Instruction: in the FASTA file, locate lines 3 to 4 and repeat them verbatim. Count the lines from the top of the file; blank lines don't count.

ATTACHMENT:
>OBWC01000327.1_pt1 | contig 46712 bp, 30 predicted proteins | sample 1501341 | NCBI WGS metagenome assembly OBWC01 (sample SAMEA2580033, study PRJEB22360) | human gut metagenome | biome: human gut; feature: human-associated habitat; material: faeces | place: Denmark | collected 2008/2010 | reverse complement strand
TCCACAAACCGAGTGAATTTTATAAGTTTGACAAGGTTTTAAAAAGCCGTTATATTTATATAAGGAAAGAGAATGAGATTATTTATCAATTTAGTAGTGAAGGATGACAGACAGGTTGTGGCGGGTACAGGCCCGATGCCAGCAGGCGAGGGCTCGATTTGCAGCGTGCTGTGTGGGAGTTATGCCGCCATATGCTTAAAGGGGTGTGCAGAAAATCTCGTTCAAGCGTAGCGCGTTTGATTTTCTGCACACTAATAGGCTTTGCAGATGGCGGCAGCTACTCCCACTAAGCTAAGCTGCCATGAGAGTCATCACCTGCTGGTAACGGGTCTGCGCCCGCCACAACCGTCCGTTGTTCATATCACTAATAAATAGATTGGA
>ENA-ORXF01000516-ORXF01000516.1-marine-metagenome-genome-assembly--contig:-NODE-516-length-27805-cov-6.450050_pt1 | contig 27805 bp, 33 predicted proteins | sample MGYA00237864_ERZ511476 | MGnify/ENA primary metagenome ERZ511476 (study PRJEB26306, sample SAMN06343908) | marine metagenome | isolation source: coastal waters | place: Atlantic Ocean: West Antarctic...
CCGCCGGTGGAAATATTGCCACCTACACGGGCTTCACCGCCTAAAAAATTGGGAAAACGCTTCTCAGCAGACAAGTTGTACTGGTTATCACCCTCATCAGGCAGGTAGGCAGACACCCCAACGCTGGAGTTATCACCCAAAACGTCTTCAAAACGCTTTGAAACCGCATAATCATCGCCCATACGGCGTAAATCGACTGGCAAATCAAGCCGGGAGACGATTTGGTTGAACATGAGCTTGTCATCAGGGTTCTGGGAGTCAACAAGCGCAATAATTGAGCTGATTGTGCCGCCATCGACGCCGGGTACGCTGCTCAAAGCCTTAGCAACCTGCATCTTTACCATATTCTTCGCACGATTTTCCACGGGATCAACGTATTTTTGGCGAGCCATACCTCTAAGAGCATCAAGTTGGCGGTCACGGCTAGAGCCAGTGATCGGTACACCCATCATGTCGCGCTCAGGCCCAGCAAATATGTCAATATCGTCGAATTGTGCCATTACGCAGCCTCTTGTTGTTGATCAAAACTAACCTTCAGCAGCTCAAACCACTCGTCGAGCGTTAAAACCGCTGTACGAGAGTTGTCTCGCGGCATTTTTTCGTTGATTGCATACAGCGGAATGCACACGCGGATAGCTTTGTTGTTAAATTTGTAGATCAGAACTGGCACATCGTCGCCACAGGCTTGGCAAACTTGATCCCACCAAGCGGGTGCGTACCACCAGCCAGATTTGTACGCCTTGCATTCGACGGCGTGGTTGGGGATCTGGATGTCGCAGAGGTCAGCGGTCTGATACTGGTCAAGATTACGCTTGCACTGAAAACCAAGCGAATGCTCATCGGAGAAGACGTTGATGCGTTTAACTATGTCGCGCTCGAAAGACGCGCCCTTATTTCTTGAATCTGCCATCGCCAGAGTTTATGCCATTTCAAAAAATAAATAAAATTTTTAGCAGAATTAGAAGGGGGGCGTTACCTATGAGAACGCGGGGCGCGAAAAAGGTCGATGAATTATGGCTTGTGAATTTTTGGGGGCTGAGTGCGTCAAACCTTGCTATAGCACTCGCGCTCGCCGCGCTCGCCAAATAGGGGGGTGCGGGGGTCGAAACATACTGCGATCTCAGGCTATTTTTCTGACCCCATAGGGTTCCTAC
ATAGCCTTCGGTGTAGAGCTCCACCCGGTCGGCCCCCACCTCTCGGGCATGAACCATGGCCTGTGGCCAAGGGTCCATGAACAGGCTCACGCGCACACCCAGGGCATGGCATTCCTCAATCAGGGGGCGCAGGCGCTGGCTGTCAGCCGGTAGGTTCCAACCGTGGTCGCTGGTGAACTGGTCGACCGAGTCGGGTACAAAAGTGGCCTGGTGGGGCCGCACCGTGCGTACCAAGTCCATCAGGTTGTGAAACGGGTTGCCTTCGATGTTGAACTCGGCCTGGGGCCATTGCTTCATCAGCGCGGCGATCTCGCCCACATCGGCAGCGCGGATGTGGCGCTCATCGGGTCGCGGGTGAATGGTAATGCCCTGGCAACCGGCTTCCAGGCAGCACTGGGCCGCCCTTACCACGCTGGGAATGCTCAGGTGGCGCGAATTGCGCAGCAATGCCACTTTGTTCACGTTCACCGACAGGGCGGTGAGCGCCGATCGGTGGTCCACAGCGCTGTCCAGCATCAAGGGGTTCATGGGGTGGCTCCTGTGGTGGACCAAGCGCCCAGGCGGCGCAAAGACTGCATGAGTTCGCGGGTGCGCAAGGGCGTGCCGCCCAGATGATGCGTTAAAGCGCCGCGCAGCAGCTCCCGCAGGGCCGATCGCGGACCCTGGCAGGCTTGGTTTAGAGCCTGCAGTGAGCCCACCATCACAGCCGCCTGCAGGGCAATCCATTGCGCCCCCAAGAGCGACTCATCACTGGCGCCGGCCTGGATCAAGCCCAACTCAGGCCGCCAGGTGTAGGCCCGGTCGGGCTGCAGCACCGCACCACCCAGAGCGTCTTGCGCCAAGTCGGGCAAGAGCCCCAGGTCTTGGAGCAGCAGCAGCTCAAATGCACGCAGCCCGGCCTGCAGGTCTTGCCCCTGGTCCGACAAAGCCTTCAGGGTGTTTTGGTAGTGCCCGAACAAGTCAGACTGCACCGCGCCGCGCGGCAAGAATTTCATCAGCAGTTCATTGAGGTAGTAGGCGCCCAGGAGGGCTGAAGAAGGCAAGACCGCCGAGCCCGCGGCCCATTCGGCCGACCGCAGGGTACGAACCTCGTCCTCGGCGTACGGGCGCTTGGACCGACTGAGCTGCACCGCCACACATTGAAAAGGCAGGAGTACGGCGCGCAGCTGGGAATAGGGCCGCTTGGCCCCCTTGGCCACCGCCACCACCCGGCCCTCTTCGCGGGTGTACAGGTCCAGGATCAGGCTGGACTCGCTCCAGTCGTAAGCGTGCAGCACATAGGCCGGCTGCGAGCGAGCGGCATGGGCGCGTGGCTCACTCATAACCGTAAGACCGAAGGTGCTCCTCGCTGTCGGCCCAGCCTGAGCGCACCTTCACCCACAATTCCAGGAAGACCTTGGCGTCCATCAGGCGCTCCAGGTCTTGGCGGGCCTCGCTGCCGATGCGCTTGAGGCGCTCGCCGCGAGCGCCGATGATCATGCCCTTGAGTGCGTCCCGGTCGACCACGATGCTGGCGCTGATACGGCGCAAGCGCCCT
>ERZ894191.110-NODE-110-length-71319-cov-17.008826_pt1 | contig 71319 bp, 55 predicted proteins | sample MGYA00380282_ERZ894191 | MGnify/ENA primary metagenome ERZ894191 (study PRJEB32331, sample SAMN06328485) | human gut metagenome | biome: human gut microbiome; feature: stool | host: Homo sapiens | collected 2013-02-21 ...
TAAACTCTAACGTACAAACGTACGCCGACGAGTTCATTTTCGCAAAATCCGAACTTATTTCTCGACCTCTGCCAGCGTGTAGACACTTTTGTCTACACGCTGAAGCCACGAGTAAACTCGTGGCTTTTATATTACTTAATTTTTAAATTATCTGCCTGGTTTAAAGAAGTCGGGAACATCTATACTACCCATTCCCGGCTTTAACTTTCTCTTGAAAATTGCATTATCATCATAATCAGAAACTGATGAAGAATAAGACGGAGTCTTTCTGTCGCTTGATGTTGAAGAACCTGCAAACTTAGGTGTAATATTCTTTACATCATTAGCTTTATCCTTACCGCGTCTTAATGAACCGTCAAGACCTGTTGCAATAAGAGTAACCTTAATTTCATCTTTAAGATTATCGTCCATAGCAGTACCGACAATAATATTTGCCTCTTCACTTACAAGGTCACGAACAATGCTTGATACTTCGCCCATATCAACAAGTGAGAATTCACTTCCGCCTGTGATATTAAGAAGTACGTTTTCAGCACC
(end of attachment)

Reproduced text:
>ENA-ORXF01000516-ORXF01000516.1-marine-metagenome-genome-assembly--contig:-NODE-516-length-27805-cov-6.450050_pt1 | contig 27805 bp, 33 predicted proteins | sample MGYA00237864_ERZ511476 | MGnify/ENA primary metagenome ERZ511476 (study PRJEB26306, sample SAMN06343908) | marine metagenome | isolation source: coastal waters | place: Atlantic Ocean: West Antarctic...
CCGCCGGTGGAAATATTGCCACCTACACGGGCTTCACCGCCTAAAAAATTGGGAAAACGCTTCTCAGCAGACAAGTTGTACTGGTTATCACCCTCATCAGGCAGGTAGGCAGACACCCCAACGCTGGAGTTATCACCCAAAACGTCTTCAAAACGCTTTGAAACCGCATAATCATCGCCCATACGGCGTAAATCGACTGGCAAATCAAGCCGGGAGACGATTTGGTTGAACATGAGCTTGTCATCAGGGTTCTGGGAGTCAACAAGCGCAATAATTGAGCTGATTGTGCCGCCATCGACGCCGGGTACGCTGCTCAAAGCCTTAGCAACCTGCATCTTTACCATATTCTTCGCACGATTTTCCACGGGATCAACGTATTTTTGGCGAGCCATACCTCTAAGAGCATCAAGTTGGCGGTCACGGCTAGAGCCAGTGATCGGTACACCCATCATGTCGCGCTCAGGCCCAGCAAATATGTCAATATCGTCGAATTGTGCCATTACGCAGCCTCTTGTTGTTGATCAAAACTAACCTTCAGCAGCTCAAACCACTCGTCGAGCGTTAAAACCGCTGTACGAGAGTTGTCTCGCGGCATTTTTTCGTTGATTGCATACAGCGGAATGCACACGCGGATAGCTTTGTTGTTAAATTTGTAGATCAGAACTGGCACATCGTCGCCACAGGCTTGGCAAACTTGATCCCACCAAGCGGGTGCGTACCACCAGCCAGATTTGTACGCCTTGCATTCGACGGCGTGGTTGGGGATCTGGATGTCGCAGAGGTCAGCGGTCTGATACTGGTCAAGATTACGCTTGCACTGAAAACCAAGCGAATGCTCATCGGAGAAGACGTTGATGCGTTTAACTATGTCGCGCTCGAAAGACGCGCCCTTATTTCTTGAATCTGCCATCGCCAGAGTTTATGCCATTTCAAAAAATAAATAAAATTTTTAGCAGAATTAGAAGGGGGGCGTTACCTATGAGAACGCGGGGCGCGAAAAAGGTCGATGAATTATGGCTTGTGAATTTTTGGGGGCTGAGTGCGTCAAACCTTGCTATAGCACTCGCGCTCGCCGCGCTCGCCAAATAGGGGGGTGCGGGGGTCGAAACATACTGCGATCTCAGGCTATTTTTCTGACCCCATAGGGTTCCTAC